I am SO pumped to be sharing an exclusive excerpt + the playlist for IN REAL LIFE by Jessica Love, a YA contemporary novel that I absolutely adored. And to make this post even more sweeter? Today is IN REAL LIFE's pub day!!! *throws all the confetti* Before I share the content, check out the details on this fabulous book...
About the book: Hannah Cho and Nick Cooper have been best friends since 8th grade. They talk for hours on the phone, regularly shower each other with presents, and know everything there is to know about one another.
There's just one problem: Hannah and Nick have never actually met.
Hannah has spent her entire life doing what she's supposed to, but when her senior year spring break plans get ruined by a rule-breaker, she decides to break a rule or two herself. She impulsively decides to road trip to Las Vegas, her older sister and BFF in tow, to surprise Nick and finally declare her more-than-friend feelings for him.
Hannah's surprise romantic gesture backfires when she gets to Vegas and finds out that Nick has been keeping some major secrets. Hannah knows the real Nick can't be that different from the online Nick she knows and loves, but now she only has night in Sin City to figure out what her feelings for Nick really are, all while discovering how life can change when you break the rules every now and then. [goodreads]
Doesn't this novel sound amazing?! Well, that's because it is! The concept of connecting with your best friend over the internet will resonate with so many readers. Today's society lives and breathes by the internet. Finding a connection with someone, friendship or romantic, across the miles is part of the ordinary these days. However, as someone who grew up in the age of the internet such as AOL and instant messenger, this story really connected to me, bringing forth nostalgia from my younger years. We've heard the horror stories of "meeting someone online" (I may have encountered a few myself), but there's also a reality living and breathing within this virtual reality that allows introverts to really express themselves. I adored this story because it highlights the connection two souls can have through words and texts, yet also shows the reality of what happens when those words come face to face.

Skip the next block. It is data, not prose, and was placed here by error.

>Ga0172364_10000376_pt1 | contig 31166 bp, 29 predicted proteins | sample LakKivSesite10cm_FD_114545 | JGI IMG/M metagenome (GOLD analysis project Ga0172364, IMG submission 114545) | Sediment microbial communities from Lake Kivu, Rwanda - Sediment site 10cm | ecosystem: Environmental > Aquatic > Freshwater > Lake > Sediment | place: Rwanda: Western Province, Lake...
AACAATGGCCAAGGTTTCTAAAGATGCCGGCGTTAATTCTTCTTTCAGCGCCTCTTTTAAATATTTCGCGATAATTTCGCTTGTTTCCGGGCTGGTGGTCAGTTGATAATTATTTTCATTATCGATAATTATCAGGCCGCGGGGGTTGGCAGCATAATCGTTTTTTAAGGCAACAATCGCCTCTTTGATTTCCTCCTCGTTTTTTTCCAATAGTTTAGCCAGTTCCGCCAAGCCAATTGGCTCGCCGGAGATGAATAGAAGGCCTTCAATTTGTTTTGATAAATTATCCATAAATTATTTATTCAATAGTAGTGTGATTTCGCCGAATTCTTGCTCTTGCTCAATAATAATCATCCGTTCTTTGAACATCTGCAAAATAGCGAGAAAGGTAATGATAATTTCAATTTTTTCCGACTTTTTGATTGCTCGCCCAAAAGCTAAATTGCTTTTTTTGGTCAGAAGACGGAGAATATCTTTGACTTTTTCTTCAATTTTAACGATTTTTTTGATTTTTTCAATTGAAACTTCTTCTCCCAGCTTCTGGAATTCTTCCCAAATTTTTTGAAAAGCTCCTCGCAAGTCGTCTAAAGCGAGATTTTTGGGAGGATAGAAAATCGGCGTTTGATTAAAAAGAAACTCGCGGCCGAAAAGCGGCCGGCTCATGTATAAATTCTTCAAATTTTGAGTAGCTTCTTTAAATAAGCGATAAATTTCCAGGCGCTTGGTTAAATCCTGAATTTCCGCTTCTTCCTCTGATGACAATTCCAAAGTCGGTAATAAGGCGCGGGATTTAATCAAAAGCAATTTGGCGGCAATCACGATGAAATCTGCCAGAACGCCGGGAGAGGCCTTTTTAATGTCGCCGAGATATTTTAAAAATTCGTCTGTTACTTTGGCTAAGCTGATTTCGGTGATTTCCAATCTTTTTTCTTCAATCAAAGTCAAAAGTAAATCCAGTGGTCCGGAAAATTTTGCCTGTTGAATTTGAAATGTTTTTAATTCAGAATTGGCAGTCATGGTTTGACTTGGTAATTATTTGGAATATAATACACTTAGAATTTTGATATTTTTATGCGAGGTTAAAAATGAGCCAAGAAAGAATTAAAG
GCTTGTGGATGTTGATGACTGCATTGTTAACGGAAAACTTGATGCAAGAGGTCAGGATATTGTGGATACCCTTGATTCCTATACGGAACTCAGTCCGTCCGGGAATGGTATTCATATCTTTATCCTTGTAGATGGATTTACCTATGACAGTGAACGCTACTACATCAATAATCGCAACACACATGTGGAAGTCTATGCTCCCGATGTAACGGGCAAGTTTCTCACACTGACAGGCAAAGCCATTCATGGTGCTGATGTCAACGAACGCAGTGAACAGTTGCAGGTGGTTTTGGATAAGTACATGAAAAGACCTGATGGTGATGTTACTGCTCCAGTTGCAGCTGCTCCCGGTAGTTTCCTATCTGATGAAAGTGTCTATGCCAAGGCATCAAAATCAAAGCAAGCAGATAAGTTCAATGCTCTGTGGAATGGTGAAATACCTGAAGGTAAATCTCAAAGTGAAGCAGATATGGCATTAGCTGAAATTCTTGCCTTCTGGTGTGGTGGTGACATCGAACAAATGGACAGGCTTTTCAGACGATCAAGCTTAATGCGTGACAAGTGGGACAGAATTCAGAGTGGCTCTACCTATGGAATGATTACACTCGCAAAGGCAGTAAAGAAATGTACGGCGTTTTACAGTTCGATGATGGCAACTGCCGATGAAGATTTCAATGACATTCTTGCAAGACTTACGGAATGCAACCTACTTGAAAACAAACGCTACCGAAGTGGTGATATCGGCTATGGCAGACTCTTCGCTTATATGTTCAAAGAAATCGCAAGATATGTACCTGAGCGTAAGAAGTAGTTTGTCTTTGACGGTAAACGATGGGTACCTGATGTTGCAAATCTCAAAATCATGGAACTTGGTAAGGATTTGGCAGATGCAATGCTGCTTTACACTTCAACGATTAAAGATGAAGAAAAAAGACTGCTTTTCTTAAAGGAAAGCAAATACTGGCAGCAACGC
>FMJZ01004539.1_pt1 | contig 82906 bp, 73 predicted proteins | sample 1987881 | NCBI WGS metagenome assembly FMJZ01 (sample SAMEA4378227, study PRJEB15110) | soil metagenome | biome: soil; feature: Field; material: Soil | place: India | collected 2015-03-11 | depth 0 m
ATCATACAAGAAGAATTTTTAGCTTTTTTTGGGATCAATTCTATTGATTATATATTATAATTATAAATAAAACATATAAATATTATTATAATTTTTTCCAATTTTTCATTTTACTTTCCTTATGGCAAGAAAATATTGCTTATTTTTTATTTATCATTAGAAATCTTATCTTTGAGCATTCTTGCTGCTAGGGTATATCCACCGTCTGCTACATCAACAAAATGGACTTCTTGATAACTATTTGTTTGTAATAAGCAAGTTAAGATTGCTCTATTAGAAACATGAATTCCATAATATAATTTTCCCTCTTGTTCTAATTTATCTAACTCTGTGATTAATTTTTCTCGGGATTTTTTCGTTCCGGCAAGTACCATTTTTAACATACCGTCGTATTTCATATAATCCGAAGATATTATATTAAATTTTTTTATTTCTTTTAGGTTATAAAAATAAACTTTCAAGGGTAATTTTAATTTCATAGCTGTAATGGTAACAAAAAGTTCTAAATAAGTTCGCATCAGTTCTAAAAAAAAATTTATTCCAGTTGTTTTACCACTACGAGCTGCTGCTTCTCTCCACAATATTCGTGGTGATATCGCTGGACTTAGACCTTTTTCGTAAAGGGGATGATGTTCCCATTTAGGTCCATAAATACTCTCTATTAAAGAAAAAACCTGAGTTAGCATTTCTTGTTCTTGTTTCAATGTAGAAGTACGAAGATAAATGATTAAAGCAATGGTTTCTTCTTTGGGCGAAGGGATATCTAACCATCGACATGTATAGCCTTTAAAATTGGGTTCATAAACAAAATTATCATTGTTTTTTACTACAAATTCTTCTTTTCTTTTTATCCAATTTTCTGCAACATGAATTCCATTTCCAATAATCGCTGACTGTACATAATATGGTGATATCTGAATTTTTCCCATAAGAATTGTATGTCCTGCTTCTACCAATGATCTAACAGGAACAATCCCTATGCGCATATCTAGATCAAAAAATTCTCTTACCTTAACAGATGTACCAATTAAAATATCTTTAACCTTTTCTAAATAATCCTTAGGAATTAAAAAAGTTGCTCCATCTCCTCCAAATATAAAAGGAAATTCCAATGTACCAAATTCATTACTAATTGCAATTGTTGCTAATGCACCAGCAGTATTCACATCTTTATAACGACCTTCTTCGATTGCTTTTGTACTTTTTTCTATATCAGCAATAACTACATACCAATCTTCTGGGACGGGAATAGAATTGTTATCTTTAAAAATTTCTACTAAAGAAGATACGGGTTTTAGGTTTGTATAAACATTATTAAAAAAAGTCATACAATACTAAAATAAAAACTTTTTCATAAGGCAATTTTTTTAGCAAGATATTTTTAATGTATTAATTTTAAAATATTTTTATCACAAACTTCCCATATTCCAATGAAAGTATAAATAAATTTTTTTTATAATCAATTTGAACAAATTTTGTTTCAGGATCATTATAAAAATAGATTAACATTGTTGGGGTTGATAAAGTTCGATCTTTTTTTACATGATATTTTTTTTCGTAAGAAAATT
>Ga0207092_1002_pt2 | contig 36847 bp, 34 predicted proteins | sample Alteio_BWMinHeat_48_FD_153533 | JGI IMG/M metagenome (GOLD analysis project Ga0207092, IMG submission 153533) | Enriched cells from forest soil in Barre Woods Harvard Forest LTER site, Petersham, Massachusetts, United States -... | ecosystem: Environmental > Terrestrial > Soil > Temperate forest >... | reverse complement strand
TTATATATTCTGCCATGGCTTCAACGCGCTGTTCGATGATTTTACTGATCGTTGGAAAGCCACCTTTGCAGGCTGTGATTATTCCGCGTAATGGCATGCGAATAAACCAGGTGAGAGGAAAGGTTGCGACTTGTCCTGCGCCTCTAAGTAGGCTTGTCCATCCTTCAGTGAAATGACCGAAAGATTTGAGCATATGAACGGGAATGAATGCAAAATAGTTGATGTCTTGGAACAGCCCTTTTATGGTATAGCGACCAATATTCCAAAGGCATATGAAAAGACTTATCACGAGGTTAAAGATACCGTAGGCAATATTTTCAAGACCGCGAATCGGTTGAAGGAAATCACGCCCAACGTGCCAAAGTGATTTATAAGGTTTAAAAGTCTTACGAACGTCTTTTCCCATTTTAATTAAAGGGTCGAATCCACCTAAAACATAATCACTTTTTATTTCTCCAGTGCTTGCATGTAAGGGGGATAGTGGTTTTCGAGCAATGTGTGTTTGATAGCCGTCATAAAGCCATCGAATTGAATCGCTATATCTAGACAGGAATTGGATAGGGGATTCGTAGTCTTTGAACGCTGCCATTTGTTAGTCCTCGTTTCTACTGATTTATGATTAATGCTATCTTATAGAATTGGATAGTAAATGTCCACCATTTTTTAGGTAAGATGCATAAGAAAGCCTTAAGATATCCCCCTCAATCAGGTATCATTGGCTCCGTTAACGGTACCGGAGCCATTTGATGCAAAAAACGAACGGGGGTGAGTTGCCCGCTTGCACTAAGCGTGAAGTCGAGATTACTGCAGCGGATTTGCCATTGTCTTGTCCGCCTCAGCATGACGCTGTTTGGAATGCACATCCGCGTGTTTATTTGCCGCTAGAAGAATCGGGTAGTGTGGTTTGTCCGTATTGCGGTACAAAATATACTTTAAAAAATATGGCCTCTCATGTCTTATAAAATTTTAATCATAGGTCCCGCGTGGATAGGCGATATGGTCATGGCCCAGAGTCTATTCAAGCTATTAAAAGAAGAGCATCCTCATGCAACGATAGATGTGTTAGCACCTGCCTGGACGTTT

Need more reasons to read this fabulous story? Check out the exclusive excerpt below. [Credit In Real Life by Jessica Love; Courtesy of Thomas Dunne Books)
My best friend and I have never met.
We talk every day, on the phone or online, and he knows more about me than anyone. Like, deep into my soul. But we’ve never actually seen each other in real life.
Sometimes, when I’m talking to Nick, I wonder how we managed to get ourselves into such a bizarre, complicated friendship. At ﬁrst glance, our relationship probably doesn’t seem all that odd.
Like right now, it’s the Friday afternoon that kicks off the spring break of my senior year. I’m lying out next to my pool with my feet dangling in the chilly water, my back ﬂat on concrete, and I’m talking to him on the phone. This is how I spend pretty much every Friday from 3:30 to 4:25-ish, before he goes off to band practice and I have one of my various school or family obligations. Sounds pretty normal.
But the thing is, Nick lives in a different state, 274 miles away. Yes, I looked it up.
“Ghost,” he says, because he never calls me Hannah, “you know I will do anything for my best friend, and this is no exception. I’ll have this girl killed for you without a second thought. Just give me twenty-four hours.”
I laugh as I swish my feet back and forth in the pool. “There’s no need to resort to murder. It’s just a stupid student government trip. I’ll be over it by the end of the week.”
As tempting as it is to plot Aditi Singh’s violent end, the only reason she applied to go to the national leadership conference when it should have been a given that the senior class president (aka me) was going was because I got into UCLA and she didn’t, so a big ol’ middle ﬁnger to her. But she can’t see my middle ﬁnger, because she’s in Washington, D.C., for spring break and I’m at home with no plans like a big loser.